Veronica Gambara, a lyric poet who ruled the state of Correggio for 32 years, was born on this day in 1485 in Pralboino in the province of Brescia.  Under her rule, the court of Correggio became an important literary salon visited by many writers and artists.  Gambara signed a treaty with the Holy Roman Emperor, Charles V, which guaranteed Correggio would not be besieged and in her political poems she expressed Italy as an entity centuries before unification.  Gambara came from an accomplished family, one of the seven children of Count Gianfrancesco da Gambara and Alda Pio da Carpi.  The humanist poets Ginevre and Isotta Noarola were her great aunts and Emilia Pia, the principal female interlocutor of Baldassare Castiglione’s Il cortegiano, was her aunt.  Gambara studied Latin, Greek, philosophy and theology and by the age of 17 had begun corresponding with the poet, Pietro Bembo, who later became her mentor when she sent him her poetry to read.  When Gambara was 24 she married her cousin, Giberto, Count of Correggio, a widower aged 50, and they had two sons, Ippolito and Girolamo.   Read more…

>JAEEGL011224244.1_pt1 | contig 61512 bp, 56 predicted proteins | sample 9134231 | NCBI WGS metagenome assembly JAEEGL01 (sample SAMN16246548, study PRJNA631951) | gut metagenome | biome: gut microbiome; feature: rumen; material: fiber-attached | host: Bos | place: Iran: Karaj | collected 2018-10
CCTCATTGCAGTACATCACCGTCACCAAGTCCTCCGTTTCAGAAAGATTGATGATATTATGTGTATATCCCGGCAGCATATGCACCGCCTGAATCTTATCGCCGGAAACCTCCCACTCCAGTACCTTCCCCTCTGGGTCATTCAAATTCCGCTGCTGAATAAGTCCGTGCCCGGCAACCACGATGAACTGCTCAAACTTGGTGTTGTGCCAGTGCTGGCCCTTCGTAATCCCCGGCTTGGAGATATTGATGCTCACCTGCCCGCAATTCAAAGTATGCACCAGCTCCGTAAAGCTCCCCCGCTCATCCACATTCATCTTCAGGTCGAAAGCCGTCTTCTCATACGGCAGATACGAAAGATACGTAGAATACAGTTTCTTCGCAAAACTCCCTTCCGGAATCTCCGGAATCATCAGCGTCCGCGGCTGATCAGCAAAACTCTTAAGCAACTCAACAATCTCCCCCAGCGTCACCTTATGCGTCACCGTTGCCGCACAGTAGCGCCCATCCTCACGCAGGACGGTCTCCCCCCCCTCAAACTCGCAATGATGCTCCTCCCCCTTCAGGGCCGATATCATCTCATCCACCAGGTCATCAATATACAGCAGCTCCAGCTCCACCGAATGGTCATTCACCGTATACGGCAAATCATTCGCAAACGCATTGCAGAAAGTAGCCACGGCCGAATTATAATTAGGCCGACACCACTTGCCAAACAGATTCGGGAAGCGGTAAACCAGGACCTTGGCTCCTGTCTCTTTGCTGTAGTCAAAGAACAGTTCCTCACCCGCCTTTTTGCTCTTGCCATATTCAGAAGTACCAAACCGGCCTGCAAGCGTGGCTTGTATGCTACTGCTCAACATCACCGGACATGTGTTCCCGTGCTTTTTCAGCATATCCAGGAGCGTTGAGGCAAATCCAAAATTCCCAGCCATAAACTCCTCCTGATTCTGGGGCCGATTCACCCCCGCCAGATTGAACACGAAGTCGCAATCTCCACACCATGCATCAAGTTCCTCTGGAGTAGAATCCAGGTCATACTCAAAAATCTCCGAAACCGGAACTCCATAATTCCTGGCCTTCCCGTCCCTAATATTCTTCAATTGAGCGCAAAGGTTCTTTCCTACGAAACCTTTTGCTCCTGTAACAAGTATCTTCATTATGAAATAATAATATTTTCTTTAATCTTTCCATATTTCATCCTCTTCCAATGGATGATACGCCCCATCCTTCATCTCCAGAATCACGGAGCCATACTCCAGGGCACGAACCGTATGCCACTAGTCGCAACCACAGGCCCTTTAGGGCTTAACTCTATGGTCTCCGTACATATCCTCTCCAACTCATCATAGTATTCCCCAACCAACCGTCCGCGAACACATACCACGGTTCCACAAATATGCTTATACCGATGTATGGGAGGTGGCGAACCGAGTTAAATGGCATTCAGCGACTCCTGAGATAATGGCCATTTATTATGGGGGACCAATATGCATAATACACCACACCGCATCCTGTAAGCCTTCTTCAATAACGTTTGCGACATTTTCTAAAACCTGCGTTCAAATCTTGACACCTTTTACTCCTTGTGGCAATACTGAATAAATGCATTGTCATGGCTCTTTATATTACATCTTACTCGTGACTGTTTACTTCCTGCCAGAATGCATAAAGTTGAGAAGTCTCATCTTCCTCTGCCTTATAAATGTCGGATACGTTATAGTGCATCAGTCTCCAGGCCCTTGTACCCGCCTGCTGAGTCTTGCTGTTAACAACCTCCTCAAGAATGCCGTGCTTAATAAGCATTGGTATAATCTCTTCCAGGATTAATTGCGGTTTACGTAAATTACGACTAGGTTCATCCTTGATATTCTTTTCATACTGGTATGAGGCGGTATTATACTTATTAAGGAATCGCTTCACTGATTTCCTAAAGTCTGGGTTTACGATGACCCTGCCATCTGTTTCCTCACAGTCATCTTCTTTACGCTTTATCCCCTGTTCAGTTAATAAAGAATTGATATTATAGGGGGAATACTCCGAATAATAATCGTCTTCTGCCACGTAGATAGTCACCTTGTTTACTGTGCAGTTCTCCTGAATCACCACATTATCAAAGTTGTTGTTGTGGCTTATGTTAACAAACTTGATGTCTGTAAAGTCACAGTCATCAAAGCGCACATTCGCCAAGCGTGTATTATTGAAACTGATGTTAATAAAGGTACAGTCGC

Beniamino Gigli - opera singer

Tenor’s beautiful voice can still be appreciated today